Commencing January 1, 2024, millions of U.S. companies are required to file first-time paperwork with the U.S. Department of the Treasury. Fail to comply with the reporting requirements, and you may face financial penalties or even jail time. To better understand what is required and prepare your company to stay compliant, here is a guide to the Corporate Transparency Act.:
If your company needs assistance with CTA compliance, please contact the business law firm of MBM Law for assistance.
What is the Corporate Transparency Act (CTA)?
The CTA will require all “reporting companies” to disclose certain information about their beneficial owners to FinCEN. It was enacted January 1, 2021; as part of the Anti-Money Laundering Act of 2020. The Corporate Transparency Act was enacted to fight corruption and protect U.S. financial system from illicit use and provide essential information to national security, intelligence, and law enforcement agencies.
MBM Law has experienced business attorneys that can assist your business start preparing for the 2025 CTA compliance deadline. Please call today to discuss your Corporate Transparency Act compliance concerns.
CTA Compliance Key Points:
Starting Jan. 1, 2024, under the CTA, all entities, unless exempt, formed or registered to do business in the United States will need to either (i) confirm they qualify for an exemption from the CTA’s reporting requirements or (ii) timely submit a beneficial ownership information (BOI) report to the U.S. Treasury’s Financial Crimes and Enforcement Network (FinCEN).
Corporate Transparency Act Key Definitions:
- A “reporting company” is a corporation, LLC, or other entity that is created by the filing of a document with a secretary of state or any similar office under the law of a State, unless otherwise exempt from reporting.
- “Beneficial Owner” is any individual who, directly or indirectly, either exercises substantial control over a reporting company or owns or controls at least 25% of the ownership interests of a reporting company.
- “Company Applicant” includes a maximum of two individuals: (i) the person who directly files the formation or registration document of the reporting company and (ii) the person who was primarily responsible for directing such filing. Note: Entities formed prior to Jan. 1, 2024, will not need to provide BOI reports for their applicants.
2025 CTA Compliance Timeline:
- Existing entities formed prior to Jan. 1, 2024, will have one year from that date, that is – until January 1, 2025, to file their initial BOI report.
- New entities formed on or after Jan. 1, 2024 and before Jan. 1, 2025, must file their initial BOI report within 90 days after their formation. New entities formed after Jan. 1, 2025 must file their initial BOI report within 30 days after their formation.
- After the initial report, there is no annual or quarterly filing requirement. However, reporting companies must file an amendment within 30 days after any change to their reported information.
- If a report contained inaccurate information at the time of filing, the reporting company must file a corrected report within 30 days after the company becomes aware of or has reason to know of the inaccuracy.
What Are the CTA Compliance Reporting Requirements?
Fincen has established an on-line portal for electronic filing of the BOI reports. Each BOI report must disclose certain information about the reporting company (name, address, taxpayer identification number) and its “beneficial owners” and “applicants” (full legal name, date of birth, residential address, and passport or driver’s license number, with a photocopy of such document).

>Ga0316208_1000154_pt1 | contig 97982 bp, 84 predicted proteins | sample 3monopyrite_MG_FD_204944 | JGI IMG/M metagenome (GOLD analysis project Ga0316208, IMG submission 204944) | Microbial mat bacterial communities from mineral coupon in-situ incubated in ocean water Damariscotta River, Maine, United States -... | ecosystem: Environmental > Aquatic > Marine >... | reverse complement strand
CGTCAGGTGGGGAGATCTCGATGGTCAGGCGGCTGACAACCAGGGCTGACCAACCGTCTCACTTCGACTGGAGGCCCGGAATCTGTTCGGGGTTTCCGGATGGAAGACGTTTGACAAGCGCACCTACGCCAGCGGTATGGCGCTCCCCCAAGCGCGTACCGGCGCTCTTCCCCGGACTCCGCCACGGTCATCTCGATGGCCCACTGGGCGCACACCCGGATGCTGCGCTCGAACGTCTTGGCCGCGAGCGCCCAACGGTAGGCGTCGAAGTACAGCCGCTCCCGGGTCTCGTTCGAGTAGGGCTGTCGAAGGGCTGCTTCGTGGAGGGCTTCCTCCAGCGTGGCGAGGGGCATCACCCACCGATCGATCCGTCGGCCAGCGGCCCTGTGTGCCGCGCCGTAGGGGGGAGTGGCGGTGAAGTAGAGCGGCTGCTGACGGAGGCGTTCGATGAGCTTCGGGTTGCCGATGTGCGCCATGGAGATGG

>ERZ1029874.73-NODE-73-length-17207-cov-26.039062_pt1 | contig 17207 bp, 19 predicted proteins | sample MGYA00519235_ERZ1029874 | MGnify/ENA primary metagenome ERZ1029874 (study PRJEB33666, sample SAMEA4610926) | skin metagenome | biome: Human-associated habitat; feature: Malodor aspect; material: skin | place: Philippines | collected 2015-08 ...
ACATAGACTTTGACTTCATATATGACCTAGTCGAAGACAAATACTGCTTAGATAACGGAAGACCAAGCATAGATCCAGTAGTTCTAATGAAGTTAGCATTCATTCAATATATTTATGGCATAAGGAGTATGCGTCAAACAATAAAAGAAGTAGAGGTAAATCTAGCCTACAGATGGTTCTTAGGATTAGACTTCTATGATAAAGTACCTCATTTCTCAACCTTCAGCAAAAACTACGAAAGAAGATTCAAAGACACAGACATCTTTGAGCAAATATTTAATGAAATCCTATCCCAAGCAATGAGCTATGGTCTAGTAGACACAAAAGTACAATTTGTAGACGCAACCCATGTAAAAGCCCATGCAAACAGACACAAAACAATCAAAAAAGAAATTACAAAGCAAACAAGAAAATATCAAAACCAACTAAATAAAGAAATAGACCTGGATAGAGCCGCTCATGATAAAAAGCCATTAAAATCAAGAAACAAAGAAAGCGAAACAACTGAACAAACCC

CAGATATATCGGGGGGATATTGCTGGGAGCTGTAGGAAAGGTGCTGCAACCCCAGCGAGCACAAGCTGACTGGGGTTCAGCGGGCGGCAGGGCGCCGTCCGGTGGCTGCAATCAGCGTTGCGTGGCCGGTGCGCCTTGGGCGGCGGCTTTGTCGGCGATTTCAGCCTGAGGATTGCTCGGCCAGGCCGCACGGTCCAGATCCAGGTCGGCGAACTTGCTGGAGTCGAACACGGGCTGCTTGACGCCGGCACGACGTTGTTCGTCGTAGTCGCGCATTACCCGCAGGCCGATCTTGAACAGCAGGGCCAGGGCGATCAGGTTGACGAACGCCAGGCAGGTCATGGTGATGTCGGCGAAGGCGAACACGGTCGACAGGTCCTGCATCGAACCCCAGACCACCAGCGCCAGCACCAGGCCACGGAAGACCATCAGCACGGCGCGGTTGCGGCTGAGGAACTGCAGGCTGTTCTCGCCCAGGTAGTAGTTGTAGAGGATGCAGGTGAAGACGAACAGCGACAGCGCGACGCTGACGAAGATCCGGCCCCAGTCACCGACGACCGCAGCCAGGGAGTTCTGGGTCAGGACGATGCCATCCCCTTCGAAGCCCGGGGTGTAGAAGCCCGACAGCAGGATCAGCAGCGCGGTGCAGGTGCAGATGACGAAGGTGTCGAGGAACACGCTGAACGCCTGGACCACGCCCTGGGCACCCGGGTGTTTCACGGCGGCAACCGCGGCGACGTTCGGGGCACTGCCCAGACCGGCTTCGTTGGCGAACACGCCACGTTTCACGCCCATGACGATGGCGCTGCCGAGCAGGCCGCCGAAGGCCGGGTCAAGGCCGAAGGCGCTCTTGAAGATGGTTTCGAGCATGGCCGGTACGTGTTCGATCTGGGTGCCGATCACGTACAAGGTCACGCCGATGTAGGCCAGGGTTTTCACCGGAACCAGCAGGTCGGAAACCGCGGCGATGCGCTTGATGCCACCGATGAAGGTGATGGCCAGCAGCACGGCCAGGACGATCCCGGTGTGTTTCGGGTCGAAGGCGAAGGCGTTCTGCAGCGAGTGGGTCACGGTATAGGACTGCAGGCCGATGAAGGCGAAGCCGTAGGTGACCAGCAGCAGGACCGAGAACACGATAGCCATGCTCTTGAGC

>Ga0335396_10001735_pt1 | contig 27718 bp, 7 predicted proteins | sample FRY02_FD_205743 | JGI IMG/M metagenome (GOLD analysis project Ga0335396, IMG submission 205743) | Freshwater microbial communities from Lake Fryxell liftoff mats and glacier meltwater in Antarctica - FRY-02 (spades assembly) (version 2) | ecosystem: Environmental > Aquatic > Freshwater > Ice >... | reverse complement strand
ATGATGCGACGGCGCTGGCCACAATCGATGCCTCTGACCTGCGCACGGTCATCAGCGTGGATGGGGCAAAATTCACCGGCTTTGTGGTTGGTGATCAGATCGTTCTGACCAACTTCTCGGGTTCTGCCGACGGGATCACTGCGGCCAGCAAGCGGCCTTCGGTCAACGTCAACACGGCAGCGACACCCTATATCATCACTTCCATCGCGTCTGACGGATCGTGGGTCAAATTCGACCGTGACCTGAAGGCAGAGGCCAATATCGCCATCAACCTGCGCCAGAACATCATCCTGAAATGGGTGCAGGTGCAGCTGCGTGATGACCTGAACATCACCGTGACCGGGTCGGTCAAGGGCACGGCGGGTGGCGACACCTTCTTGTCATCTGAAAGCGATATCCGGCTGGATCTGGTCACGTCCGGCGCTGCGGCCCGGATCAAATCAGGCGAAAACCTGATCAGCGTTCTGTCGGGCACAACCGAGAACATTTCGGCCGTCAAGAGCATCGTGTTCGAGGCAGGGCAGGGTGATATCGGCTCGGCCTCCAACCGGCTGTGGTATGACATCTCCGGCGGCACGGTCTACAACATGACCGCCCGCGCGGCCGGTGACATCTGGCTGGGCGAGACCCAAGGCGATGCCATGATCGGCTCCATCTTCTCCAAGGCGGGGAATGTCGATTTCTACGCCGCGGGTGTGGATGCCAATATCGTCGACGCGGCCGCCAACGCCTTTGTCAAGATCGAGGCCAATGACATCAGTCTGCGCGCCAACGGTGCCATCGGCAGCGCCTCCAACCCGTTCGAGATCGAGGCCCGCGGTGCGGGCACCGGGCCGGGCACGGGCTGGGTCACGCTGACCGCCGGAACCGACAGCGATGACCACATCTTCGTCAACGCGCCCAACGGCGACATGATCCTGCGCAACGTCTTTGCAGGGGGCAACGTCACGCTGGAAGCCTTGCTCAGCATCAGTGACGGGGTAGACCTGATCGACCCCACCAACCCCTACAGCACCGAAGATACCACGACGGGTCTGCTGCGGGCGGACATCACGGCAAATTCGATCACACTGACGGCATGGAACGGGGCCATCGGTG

Will the BOI reports be publicly available?
No, the information from your BOI report will not be publicly available. Generally, it will be disclosed only (i) to federal and state law enforcement agencies in specified circumstances and (ii) with the reporting company’s consent, to financial institutions in connection with their know-your-customer obligations, and to the regulators of such financial institutions.
What Are the Penalties for CTA Noncompliance?
The CTA provides for both civil and criminal penalties (civil fines of up to $500 per day and criminal penalties of up to $10,000 in fines or up to two years’ imprisonment) for willfully providing false information, failing to provide complete information or failing to update information. Senior officers may be held accountable under the CTA for the failure to file.
What types of entities are exempt from the CTA’s reporting requirements?
There are 23 listed exemptions, and if exempt, no further action is required. The main exemptions are:
- “Large operating companies,” which are entities that (i) have more than 20 full-time U.S. employees (not counting employees of affiliated entities), (ii) reported more than $5 million of revenue from U.S. sources on a consolidated basis to the IRS for the previous year and (iii) have an operating presence at a physical location in the United States.
- Nonprofit entities, political organizations, and certain tax-exempt trusts.
- Public companies, insurance companies, banks, registered investment companies, registered investment advisers, and certain other entities already subject to regulatory oversight.
- Subsidiaries that are wholly owned, directly or indirectly, by the foregoing exempt entities.
Speak to a Corporate Attorney for CTA Compliance
The Pittsburgh business attorneys of MBM Law have over 50 years of experience assisting clients with their legal concerns. If you have any questions about compliance with CTA guidelines for 2024, or before the CTA deadline in 2025, then please contact Maiello Brungo & Maiello.